Ivan Maryasin, co-founder and CEO of monitor.
Capital is not cheap anymore. Investors are feeling the pain after the 2021 fintech gold rush as capital inflows hit $131.5 billion worldwide– nearly three times the $49 billion invested in 2020.
As the capital environment has become more difficult, fintech startups have naturally become more vulnerable. Down rounds are common and painful. Klarna is a dramatic example, forced to accept a $6.5 billion valuation in July 2022, down from $45.6 billion just 13 months earlier. The damage is across the board. Andreessen Horowitz (a16z) says valuations of listed fintech companies collapsed from 25 times expected revenue in October 2021 to four times expected earnings in May 2022.
Today’s landscape looks very different from a few months ago. Vision and growth potential were kings in 2021. Today, investors have drastically changed their requirements. They want a solid unit economy, ROI-oriented cost discipline and a clear path to profitability. As the a16z authors note, “Every other blog or tweetstorm seems to give the same general advice: save money, lengthen the runway, shift from focus on growth to focus on efficiency.”
Due to the capital inflow of 2021, there is much more competition. Any niche that a fintech managed to identify was quickly copied by multiple look-alikes. This competitive intensity has made growth more expensive, with acquisition costs rising every year. And it’s even harder to get the capital to fuel those costs unless you can clearly demonstrate that the associated ROI is compelling.
Consolidation is starting to happen, but there’s a lot more to come. No one can say for sure where the investment and startup scene is headed, but we’re sure things won’t get any easier for startups anytime soon.
But this article is about how to survive, not how to be defeatist. With that in mind, here are some best practices I believe fintech leaders should adopt in 2023 and beyond.
1. Product-market fit (PMF) is no longer enough.
Yes, of course you still have to find it. But then you have to build on that and add new value. When capital was cheap, profitability was a lower priority, and reduced competition meant companies could rely longer on the visionary effects on investors of a viable PMF.
But now much more is needed to achieve sustainable growth and remain investable. When your startup is pre-PMF, your focus is naturally on achieving PMF. Once you’re there, it means you have a solid user base and a good handle on the basic product. This user base is a great asset to increase value and revenue tenfold. But now it’s up to you to be very explicit about how you’re going to achieve that, in the context of your roadmap.
Revolut has done a great job in this regard. Immediately after hitting PMF, which aimed to lower foreign transaction costs, it added merchant, premium and junior accounts, a “metal” card, insurance, personal loans and other features. Based on them report from 2020 to 2021, Revolut’s average revenue per user increased by more than 700%!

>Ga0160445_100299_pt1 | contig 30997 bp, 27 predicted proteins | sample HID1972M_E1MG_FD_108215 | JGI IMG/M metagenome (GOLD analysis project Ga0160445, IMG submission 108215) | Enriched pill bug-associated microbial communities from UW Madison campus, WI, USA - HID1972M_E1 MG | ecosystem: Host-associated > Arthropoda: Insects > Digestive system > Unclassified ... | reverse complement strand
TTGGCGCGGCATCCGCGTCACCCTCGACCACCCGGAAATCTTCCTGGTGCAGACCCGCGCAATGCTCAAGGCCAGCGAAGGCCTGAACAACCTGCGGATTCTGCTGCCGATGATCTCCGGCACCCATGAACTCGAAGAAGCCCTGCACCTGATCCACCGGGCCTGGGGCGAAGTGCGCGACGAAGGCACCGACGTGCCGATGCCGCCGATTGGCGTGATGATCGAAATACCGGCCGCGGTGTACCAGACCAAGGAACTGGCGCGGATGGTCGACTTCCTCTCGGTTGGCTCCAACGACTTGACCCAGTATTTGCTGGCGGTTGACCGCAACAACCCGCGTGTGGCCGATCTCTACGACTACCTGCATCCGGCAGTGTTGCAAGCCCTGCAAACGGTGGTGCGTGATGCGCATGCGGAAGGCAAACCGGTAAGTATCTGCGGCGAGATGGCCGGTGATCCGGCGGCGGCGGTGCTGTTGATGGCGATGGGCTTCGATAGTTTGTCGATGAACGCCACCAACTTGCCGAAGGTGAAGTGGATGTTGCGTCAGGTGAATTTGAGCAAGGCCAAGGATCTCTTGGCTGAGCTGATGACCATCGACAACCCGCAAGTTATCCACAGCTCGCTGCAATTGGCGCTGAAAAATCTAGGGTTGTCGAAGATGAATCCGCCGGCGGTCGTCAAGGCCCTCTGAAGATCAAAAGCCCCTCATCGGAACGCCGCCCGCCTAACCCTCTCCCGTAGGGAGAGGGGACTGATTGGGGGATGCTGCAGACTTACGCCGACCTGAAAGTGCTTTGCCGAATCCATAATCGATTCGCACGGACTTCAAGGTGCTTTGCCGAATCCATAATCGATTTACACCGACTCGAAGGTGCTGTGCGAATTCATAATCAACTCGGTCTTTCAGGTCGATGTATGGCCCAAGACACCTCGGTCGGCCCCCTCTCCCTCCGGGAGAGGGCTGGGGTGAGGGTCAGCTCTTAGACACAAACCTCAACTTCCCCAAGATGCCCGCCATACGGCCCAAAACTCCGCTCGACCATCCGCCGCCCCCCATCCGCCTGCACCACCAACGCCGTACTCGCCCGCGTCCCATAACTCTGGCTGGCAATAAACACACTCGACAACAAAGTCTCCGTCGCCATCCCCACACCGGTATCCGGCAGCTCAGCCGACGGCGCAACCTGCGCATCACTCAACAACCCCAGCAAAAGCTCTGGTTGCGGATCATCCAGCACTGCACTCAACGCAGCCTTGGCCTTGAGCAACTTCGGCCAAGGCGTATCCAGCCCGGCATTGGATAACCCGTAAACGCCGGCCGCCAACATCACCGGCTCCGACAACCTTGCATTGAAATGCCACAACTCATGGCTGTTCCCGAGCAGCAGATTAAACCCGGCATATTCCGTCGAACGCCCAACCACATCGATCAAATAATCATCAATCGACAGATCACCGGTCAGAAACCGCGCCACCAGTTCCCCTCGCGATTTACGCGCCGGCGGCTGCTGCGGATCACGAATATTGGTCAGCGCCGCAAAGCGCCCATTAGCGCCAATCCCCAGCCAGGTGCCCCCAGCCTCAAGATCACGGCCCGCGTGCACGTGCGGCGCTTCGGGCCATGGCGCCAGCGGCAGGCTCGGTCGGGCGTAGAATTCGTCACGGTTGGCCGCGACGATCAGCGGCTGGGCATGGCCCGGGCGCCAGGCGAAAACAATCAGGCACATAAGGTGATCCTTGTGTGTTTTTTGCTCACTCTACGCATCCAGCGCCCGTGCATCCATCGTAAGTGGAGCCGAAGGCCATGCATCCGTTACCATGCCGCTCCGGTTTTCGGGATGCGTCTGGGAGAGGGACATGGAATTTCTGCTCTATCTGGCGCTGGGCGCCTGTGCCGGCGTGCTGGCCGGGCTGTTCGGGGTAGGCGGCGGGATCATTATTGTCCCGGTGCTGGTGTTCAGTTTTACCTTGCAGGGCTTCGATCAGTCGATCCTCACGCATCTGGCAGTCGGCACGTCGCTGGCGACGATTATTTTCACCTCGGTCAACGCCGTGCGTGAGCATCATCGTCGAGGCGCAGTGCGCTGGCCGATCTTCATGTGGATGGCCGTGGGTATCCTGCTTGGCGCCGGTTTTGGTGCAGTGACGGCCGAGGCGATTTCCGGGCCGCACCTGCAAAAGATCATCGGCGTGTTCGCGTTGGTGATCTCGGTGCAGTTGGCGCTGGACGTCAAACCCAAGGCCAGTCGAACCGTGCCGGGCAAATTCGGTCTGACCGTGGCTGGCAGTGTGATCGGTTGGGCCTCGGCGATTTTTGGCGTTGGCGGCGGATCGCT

As Revolut shows, super app strategies are breaking new ground. Why then are there so few adopters? Where are the great super apps outside of China? There is certainly a lot of low-hanging fruit available. Take retail banking: why doesn’t every B2C bank already have integrated commerce? Integrated APIs make that a quick win and yet there are players who haven’t taken advantage of it. Given investor demand for neobanks to generate new revenue streams, this is unlikely to be sustainable. If fintechs don’t get on board soon, they may not survive much longer.
2. Fintech Fintech leaders need to get faster or risk falling behind.
We are all used to the slow pace of corporate sales cycles. Surprisingly, startup sales cycles are often not much shorter. While capital was cheap and the competition fair, taking years to make decisions about adding the super app value additions we discussed above didn’t pose much of a risk.
Abundance of capital created complacency, which lacked urgency. Many people in those companies were unmotivated to bring in new projects and integrations, which were seen in some startups and bank innovation departments as unnecessary noise that was never prioritized.
Organizations need people on board who can quickly validate and review solutions and get them on the roadmap. Time, like capital, has become incredibly expensive!
3. Leaders need to stop using development resources like it’s still 2021.
With the latest VC influx safely in the bank, startups got used to feeling like they could just set up multiple new teams and hire hundreds of people to build just about anything, whether it was in the core focus area or not. Now we see cutbacks and job freezes. It’s a healthy shift to tracking profitability and optimizing team size and costs. And it teaches us what to focus on: the core product.
So how does that align with my first two points of offering value and building it quickly?
If 2022 brought crisis and the mindset change that came with it, it also brought the opportunity to deliver great things to customers without building them yourself. Today you can integrate just about anything from bank accounts to loans, commerce, payroll or full finance/ERP functionalities. Vendors who make these APIs invest a lot of time and money into making a high-quality product, so you don’t have to. And you can go live in weeks and accelerate revenue delivery and value creation without increasing team size.
Do not lose sight of the main vision. The main goal is to have good income and become profitable. Once there, you can become a viable mid-sized company and be in a much better position to raise the money from equity investments that will be needed to scale globally.
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